Tulips are popping up here and there. You can't really live in Lynden without planting tulips. It's a Dutch town. The yards are meticulous. Well, except mine. Our's used to be meticulous, with the help of all of Lilly Miller's handy dandy pesticides. Our grass no longer looks like a putting green. We don't have lots of shiny, toxic apples, and when it get's hot, heaven forbid, I let my lawn scorch a bit! I try to keep the dandelions in check with my neat new dandelion puller, but they're not as afraid of me now that I don't use Weed-n-Feed or Round-up...so they keep returning to my lawn.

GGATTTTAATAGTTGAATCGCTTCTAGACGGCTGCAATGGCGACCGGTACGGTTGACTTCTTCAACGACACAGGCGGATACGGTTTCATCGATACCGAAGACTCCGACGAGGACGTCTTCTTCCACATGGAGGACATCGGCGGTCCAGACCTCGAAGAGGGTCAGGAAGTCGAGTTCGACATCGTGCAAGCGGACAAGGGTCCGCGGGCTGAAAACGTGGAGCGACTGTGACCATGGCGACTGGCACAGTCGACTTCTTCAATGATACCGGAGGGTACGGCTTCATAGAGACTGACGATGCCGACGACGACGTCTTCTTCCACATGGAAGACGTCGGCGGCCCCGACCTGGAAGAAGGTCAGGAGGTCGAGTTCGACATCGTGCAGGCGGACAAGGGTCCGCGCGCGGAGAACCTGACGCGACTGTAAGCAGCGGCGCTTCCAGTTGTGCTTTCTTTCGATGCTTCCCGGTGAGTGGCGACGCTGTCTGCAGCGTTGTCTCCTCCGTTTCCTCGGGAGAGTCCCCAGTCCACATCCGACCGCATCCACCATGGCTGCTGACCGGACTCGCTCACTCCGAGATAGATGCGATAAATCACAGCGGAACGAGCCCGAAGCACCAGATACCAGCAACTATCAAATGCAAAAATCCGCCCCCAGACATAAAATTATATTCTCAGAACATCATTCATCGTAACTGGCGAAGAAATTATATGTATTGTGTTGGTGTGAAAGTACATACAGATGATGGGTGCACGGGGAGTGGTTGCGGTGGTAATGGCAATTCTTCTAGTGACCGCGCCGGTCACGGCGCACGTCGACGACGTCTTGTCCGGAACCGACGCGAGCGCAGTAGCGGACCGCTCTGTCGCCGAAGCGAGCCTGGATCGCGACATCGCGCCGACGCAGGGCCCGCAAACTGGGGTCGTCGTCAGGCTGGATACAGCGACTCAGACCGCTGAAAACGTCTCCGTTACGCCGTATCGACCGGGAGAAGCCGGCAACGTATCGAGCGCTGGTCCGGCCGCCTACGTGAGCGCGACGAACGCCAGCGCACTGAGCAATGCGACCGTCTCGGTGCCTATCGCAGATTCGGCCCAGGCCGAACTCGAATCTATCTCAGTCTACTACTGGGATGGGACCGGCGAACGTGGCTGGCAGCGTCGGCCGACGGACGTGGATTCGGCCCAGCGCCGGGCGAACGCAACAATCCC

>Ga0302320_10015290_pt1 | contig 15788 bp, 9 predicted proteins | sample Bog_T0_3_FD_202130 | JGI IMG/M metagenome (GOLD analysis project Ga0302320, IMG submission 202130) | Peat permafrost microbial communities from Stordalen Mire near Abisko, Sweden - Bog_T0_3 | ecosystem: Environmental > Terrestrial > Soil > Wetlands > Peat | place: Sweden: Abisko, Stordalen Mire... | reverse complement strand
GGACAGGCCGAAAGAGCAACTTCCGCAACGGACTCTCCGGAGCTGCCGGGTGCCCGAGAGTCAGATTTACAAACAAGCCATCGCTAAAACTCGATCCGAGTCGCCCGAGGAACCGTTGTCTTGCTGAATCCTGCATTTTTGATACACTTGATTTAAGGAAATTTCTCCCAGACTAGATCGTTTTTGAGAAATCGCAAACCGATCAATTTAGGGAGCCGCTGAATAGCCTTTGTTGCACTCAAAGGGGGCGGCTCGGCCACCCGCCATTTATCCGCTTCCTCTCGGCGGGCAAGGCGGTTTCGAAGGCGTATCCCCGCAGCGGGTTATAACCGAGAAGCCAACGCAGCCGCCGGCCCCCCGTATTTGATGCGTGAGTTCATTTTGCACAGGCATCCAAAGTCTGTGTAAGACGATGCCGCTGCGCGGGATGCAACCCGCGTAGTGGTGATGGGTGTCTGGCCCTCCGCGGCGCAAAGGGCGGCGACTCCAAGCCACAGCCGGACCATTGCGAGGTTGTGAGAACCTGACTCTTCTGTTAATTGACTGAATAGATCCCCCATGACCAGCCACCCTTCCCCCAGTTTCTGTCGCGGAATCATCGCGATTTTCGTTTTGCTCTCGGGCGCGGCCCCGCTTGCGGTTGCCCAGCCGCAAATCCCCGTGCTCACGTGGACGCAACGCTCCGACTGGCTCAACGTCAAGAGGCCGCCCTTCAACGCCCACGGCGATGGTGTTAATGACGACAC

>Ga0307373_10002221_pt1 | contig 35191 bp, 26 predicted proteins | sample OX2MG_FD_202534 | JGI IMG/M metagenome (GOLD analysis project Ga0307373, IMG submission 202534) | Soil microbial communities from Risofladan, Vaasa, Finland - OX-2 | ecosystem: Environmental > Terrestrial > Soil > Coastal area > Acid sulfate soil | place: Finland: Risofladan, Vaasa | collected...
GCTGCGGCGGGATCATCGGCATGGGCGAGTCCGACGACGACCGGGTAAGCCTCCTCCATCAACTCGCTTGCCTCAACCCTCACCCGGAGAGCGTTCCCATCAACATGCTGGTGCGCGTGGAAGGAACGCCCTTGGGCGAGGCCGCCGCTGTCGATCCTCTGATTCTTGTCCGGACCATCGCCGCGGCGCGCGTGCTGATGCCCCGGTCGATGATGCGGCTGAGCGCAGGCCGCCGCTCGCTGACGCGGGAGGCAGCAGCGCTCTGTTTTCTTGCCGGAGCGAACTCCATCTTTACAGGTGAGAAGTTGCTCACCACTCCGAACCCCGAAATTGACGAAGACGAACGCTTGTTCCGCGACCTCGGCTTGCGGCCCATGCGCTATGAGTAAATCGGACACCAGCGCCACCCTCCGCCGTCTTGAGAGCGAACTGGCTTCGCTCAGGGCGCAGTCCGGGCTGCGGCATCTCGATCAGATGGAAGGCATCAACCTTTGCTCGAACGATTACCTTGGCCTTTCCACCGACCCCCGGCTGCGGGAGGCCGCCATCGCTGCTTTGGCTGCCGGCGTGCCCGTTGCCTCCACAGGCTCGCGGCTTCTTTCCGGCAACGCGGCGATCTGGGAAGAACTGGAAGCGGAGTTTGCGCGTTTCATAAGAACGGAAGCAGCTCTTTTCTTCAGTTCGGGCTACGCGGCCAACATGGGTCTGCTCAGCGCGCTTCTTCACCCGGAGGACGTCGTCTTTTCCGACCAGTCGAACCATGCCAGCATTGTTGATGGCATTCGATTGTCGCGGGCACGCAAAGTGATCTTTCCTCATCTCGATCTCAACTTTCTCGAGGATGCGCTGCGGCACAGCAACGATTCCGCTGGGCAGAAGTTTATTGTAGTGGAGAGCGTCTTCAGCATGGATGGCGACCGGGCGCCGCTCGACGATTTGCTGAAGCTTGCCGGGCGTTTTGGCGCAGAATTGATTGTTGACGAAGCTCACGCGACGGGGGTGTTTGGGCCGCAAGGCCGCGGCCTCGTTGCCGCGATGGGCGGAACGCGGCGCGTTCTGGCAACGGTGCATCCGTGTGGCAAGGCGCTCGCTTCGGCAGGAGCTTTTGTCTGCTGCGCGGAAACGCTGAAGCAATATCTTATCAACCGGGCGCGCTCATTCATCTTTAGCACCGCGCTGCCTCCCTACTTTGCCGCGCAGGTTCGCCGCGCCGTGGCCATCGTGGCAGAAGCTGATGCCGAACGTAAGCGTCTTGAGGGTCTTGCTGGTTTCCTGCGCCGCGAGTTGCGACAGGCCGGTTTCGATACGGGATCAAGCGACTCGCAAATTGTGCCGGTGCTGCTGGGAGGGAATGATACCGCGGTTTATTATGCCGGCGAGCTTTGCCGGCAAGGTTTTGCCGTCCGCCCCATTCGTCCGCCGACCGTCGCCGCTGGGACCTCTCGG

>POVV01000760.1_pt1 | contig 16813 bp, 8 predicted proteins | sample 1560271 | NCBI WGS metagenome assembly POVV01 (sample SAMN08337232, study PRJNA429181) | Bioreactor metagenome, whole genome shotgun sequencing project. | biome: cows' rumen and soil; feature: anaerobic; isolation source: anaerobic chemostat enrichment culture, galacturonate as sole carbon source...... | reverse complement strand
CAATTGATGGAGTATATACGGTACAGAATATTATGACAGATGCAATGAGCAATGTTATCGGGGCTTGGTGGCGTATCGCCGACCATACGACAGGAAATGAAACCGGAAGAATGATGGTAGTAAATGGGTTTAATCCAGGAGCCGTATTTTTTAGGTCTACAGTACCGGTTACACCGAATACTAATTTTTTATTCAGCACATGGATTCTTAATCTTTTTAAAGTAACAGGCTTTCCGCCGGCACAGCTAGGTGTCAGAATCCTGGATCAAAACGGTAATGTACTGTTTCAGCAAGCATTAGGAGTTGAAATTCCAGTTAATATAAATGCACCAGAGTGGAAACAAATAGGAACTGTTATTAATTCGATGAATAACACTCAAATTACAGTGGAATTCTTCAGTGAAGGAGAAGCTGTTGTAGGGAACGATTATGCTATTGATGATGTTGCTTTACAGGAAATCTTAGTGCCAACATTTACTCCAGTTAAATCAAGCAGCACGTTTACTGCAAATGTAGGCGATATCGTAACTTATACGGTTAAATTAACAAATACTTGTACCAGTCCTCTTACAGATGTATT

Same with the moles. Word on the street, or in this case, in the tunnel, is that we're soft on vermin here on Park Street. Our friend Bob has a personal war with moles. He's kind of a red-neck. Don't worry, if Bob reads my blog, he'll be flattered to be called a  red-neck. Well Bob got so perturbed with his moles that he ran a hose attached to the exhaust of his car down the mole hill. Apparently the moles have some kind of civil defense early warning system, because he didn't kill a one! He did manage to somehow kill one mole. You know what he did? He put that dead mole's carcass on a stake in the yard to show the other's what would happen to them if they didn't skedaddle. I kid you not! But the moles weren't impressed. Moles are not easily intimidated. Either that or they were too blind to see their comrade hanging out to dry in the front yard. Well somehow, Bob found out that if you put little windmills in the yard, with poles that extend down into the dirt--the noise or vibration scares the critters away. He sent away for a few and by golly, they worked! So he brought us one, and by golly, it worked...they all took refuge in the back yard. So we now have 2 windmills, one for the front yard and one for the back yard. Now we're pretty much mole-free, but we've noticed a lot of mole hills next door.